Last fall, prosecutors accused a Miami preacher of trafficking young boys through Craigslist, as well as Backpage; he is awaiting trial.

But Dallas-based Backpage, founded in 2004 as an off-shoot of classified sections for alternative weekly newspapers, remains one of the most popular websites for hooking up prostitutes with johns, according to law enforcement.

In December, California filed new charges against the men, this time charging them with money laundering. Backpage’s attorneys could not be reached for comment.

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Now, Backpage visitors who click on the “escorts,” “strippers” and “body rubs” portions of the website are greeted by a page with a blaring red headline that reads, “Censored.” “The government has unconstitutionally censored this content,” the notice reads, directing users to several organizations, including one dedicated to rescuing kids from prostitution.

It also says, “Protect internet free speech.” Classified websites such as Backpage and Craigslist, which allow users to hawk everything from real estate to used cars, have long been targeted by police for facilitating the sex trade.

Now, with the “adult” category gone, she posts ads on the “women seeking men” dating section. Every half-an-hour, Abigail uses her smartphone to upload photos of her scantily clad self, promising pleasure with a beautiful blonde.

Each post cost $1 but she views it as an essential marketing expense, ensuring that her photos shoot to the top of the page — vital to capturing attention on a site flooded with girls.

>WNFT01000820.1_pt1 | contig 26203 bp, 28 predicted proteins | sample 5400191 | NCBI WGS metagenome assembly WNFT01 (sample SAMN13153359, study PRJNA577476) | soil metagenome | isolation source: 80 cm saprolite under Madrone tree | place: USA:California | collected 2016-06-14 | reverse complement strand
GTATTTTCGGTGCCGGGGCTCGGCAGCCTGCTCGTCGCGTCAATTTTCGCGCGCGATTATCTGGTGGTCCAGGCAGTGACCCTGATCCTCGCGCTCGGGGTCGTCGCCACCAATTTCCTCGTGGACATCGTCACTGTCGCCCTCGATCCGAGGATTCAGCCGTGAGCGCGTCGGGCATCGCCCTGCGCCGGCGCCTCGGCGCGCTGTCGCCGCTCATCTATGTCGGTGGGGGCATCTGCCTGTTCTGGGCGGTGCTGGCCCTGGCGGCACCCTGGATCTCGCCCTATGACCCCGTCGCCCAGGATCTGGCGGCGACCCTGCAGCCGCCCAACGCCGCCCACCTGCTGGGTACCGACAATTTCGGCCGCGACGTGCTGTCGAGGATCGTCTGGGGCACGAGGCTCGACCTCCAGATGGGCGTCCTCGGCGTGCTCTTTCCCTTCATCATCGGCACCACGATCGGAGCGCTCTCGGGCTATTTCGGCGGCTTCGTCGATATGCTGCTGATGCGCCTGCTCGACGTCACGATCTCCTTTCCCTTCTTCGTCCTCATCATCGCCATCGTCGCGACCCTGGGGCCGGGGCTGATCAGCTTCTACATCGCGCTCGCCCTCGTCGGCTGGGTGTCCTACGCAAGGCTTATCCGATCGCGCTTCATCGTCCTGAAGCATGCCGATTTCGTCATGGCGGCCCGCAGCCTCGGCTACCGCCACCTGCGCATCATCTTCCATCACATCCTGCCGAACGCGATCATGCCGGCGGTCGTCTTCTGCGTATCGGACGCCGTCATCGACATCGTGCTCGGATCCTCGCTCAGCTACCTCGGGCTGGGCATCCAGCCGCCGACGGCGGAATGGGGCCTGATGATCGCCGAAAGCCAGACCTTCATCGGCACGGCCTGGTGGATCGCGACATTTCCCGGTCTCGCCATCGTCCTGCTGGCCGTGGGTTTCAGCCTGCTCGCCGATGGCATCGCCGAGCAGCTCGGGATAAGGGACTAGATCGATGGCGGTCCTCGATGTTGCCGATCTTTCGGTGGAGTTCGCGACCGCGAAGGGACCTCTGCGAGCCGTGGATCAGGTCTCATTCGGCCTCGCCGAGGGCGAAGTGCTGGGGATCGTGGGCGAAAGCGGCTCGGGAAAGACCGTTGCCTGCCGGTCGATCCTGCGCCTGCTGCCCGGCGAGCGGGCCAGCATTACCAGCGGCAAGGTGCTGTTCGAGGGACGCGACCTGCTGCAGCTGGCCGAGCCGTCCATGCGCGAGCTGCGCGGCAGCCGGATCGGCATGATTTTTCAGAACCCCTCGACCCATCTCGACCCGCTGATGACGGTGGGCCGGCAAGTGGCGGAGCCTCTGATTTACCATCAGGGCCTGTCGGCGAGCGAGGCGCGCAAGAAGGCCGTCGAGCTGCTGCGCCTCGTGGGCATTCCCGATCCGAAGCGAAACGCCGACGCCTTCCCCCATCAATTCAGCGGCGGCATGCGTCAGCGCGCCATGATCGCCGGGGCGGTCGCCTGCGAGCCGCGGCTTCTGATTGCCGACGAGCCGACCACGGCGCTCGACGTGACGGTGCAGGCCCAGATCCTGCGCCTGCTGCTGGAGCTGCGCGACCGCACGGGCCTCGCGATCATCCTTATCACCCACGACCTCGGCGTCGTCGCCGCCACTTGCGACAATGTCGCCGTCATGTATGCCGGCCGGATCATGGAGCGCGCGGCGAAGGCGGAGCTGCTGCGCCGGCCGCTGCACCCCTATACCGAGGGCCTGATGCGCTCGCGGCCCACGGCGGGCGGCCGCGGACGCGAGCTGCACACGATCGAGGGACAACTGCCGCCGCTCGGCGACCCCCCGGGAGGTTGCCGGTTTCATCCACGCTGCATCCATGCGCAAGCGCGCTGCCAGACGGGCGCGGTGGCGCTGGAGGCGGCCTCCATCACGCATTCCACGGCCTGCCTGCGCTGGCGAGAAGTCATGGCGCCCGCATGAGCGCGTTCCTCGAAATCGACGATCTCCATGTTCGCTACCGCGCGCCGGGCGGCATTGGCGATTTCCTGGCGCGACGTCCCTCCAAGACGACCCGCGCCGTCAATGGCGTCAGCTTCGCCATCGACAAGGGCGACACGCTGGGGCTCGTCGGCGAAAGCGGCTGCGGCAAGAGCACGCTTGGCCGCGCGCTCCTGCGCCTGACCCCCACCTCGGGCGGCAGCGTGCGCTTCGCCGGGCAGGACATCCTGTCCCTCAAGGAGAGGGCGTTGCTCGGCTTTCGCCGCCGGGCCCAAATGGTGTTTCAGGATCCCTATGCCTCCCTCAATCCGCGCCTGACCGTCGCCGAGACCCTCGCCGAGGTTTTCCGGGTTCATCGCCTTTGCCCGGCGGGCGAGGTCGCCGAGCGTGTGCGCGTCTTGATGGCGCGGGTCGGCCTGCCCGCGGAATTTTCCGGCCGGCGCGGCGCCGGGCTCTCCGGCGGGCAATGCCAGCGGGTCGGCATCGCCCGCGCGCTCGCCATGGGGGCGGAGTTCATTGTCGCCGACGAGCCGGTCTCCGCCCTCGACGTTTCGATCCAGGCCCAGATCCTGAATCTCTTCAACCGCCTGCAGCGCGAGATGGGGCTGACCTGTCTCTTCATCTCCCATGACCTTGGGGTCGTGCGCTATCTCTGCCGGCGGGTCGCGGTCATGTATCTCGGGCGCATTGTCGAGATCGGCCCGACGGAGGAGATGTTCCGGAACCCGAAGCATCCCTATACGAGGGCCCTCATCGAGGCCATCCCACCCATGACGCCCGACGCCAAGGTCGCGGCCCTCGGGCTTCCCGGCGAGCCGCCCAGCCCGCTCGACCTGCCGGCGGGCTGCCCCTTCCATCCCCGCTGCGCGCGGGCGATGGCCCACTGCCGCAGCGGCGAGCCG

The Senate investigation concluded that Backpage knowingly profited from prostitution and the sexual trafficking of minors, increasing its revenue from $5.3 million in 2008 to $135 million in 2014.

The Senate investigation found the website edited out phrases such as “Lolita” and “Amber Alert” from ads, code words for minors that might attract law-enforcement attention.

“It’s a symbolic crusade,” said Kimberly Mehlman-Orozco, an author and criminology professor at George Mason University who serves an expert witness in human-trafficking cases.

“They’re trying to get some accolades and look like the heroes.

The National Center for Missing and Exploited Children estimates that 73 percent of all its child trafficking report stem from Backpage.

In Cook County, Illinois, Sheriff Thomas Dart waged a public campaign against Backpage in 2015, posting a letter to credit-card companies asking they stop accepting financial transactions from the site.

The world’s oldest profession continues to openly ply its trade in South Florida and elsewhere.